Sunday, November 30, 2008

Moorland Cottage

I finished Gaskell's Moorland Cottage yesterday. The parallels to Wives and Daughters didn't totally play out with regards to the plot, but I did find more characters that seemed early sketches of the W&D crew. Mr. Buxton had some shades of Squire Hamley, and Frank Buxton really seemed a composite of Osbourne and Roger Hamley. Frank had the promise of university prizes ala Osbourne and ended up disappointing his father in his choice of wife, but with regards to character, Frank had Roger's sweetness and earnestness in full. I kept on expecting Erminia to turn out like Cynthia, but thankfully she didn't and was a loyal friend to Maggie throughout.

Gaskell took another run at the brother who is lost at sea motif--this time, though, Maggie ultimately learns the truth about Edward's disappearance. Her own brother's disappearance at sea, naturally enough, haunted so many of her stories.

The ending is Victorian melodrama at its best. I was a bit confused with how Frank came to be on the same ship as Maggie and Edward, but then Gaskell explained it after the fact. I think the story would have been much stronger if she had told us some of what Frank was up to instead of having him appear like a ghost in the burning ship to save Maggie. Confession time...I couldn't help thinking of the ending of the Titanic movie when Kate Winslet and Leonardo DiCaprio are in the water.

It's worth reading if you are studying Gaskell, want a good, sweet, typical Victorian story, or love Wives and Daughters so much that you want to see it in the prototype stage.


  1. I found your blog through the comment you left on Lark and am delighted I've stumbled upon it. I'm a literature addict, with a devotion for Dickens, but I haven't read anything by Gaskell.
    What should I start with? "Wives and daughters", which you mention in this post?

  2. Thanks for stopping by, Mary-Laure. W&D is a wonderful novel, but you should be warned that Gaskell died before finishing it. She was almost done with it, and had shared her thoughts for the ending with her publisher, but many people who read this are frustrated by this sad fact.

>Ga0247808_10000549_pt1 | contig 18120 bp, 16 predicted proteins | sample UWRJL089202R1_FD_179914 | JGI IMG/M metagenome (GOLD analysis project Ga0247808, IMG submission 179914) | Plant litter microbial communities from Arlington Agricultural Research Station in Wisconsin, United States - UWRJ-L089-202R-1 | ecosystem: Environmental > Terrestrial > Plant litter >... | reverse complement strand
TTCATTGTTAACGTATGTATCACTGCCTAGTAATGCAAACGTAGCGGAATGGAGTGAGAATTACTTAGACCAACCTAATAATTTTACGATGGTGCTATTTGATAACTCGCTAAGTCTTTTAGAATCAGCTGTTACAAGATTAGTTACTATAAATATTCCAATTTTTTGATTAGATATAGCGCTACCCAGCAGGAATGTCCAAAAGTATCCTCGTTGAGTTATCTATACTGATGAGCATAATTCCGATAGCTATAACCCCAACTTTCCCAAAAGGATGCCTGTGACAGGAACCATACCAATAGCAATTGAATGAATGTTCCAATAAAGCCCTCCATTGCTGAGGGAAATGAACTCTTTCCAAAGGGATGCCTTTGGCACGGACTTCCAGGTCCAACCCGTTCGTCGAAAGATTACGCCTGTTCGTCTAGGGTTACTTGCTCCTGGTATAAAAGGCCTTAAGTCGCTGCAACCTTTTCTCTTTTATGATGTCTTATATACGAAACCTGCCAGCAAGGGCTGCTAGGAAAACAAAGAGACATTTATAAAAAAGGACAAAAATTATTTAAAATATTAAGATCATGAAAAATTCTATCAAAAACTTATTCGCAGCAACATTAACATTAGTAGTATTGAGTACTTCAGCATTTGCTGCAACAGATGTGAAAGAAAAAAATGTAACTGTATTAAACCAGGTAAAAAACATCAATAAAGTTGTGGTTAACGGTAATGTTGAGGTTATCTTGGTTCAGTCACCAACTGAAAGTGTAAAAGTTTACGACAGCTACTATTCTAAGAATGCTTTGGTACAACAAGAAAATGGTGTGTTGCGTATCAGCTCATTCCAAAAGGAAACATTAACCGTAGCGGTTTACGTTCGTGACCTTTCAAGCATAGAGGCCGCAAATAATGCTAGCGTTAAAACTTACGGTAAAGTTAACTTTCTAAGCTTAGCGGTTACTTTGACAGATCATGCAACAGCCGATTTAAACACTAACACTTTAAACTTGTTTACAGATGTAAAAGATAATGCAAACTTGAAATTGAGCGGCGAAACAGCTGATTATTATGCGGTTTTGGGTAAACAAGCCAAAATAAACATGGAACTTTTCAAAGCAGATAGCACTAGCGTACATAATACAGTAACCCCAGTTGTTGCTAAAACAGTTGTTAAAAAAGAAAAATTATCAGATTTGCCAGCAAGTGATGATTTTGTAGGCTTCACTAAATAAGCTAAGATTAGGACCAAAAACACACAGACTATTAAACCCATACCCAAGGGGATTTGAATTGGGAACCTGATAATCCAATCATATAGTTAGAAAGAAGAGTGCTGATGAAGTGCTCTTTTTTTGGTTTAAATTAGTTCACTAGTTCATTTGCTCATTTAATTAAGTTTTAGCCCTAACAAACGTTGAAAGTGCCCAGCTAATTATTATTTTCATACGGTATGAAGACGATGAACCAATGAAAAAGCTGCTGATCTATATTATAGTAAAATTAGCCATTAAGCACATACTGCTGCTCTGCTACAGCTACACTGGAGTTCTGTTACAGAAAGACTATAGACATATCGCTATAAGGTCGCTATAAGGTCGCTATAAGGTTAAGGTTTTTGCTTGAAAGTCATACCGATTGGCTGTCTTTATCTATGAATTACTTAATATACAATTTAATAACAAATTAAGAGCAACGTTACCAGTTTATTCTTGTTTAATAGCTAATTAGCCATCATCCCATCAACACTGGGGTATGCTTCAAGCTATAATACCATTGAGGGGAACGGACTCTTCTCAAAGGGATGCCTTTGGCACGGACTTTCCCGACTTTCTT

My personal recommendation for a Gaskell novice is North & South, written at the same times as Hard Times, but serialized in Household Words after Hard Times, it is a wonderful story.

  3. Just found this post! I purchased Moorland Cottage in order to participate in the Group Read as part of the Gaskell Blog's Gaskell Reading Challenge (Feb. 2011). Anyway...just had to tell you that I was thinking exactly the same thing about first Frank's appearance on the doomed vessel and secondly, the likeness to the ending of The Titanic! I wonder if, whoever wrote that screenplay was a reader of Gaskell?
    The ending was rather melodramatic, but I was happy for Maggie all the same. I think Gaskell did manage to "keep it real" by maintaining Mrs. Browne's favouritism for her son even after his death.
    Maggie was a bit too good to be true, but I enjoyed the story very much. It would have been better as a novel, where Edward and Maggie go to America and Frank follows after her to win her back. But I guess that might have been a bit beyond Gaskell's comfort zone. Who knows what she would have been capable of had she only lived a bit longer!